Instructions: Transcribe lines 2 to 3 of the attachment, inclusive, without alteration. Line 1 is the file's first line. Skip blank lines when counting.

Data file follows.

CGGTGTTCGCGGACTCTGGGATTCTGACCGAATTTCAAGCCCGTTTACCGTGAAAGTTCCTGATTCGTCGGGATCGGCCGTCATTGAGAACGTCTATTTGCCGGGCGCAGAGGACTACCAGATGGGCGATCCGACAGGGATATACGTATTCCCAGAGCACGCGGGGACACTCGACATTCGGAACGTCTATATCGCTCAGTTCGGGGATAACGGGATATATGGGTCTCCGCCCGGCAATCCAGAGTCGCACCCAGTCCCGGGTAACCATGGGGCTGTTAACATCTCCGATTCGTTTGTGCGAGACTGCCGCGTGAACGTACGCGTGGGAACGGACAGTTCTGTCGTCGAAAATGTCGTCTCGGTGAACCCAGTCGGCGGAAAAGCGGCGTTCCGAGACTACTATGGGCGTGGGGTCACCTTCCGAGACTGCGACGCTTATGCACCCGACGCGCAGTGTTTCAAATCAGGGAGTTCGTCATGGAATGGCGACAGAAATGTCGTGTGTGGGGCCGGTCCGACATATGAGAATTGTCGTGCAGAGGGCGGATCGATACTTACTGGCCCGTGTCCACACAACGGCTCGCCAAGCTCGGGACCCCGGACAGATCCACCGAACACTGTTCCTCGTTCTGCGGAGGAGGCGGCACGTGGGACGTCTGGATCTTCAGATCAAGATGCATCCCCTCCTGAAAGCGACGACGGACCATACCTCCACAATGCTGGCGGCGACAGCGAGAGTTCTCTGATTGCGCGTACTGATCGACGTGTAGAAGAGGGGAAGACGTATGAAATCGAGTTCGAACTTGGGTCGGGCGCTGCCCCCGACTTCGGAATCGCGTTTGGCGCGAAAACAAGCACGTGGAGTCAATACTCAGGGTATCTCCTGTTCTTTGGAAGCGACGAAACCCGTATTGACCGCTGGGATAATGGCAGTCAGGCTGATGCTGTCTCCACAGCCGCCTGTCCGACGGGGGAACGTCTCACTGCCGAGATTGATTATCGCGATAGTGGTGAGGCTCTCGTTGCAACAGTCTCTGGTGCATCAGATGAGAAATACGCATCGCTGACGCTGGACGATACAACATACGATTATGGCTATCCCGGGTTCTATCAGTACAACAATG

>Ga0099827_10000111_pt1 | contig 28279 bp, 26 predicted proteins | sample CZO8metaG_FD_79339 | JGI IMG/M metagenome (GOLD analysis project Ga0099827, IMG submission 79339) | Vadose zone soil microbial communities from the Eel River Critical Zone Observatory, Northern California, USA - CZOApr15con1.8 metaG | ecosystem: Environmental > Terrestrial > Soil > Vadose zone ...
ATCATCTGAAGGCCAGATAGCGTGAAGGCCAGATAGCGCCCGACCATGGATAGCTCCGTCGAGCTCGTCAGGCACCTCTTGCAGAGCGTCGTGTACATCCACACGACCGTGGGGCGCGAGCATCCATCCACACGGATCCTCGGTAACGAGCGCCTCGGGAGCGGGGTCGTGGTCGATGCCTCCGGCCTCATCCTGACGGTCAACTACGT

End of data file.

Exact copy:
>Ga0099827_10000111_pt1 | contig 28279 bp, 26 predicted proteins | sample CZO8metaG_FD_79339 | JGI IMG/M metagenome (GOLD analysis project Ga0099827, IMG submission 79339) | Vadose zone soil microbial communities from the Eel River Critical Zone Observatory, Northern California, USA - CZOApr15con1.8 metaG | ecosystem: Environmental > Terrestrial > Soil > Vadose zone ...
ATCATCTGAAGGCCAGATAGCGTGAAGGCCAGATAGCGCCCGACCATGGATAGCTCCGTCGAGCTCGTCAGGCACCTCTTGCAGAGCGTCGTGTACATCCACACGACCGTGGGGCGCGAGCATCCATCCACACGGATCCTCGGTAACGAGCGCCTCGGGAGCGGGGTCGTGGTCGATGCCTCCGGCCTCATCCTGACGGTCAACTACGT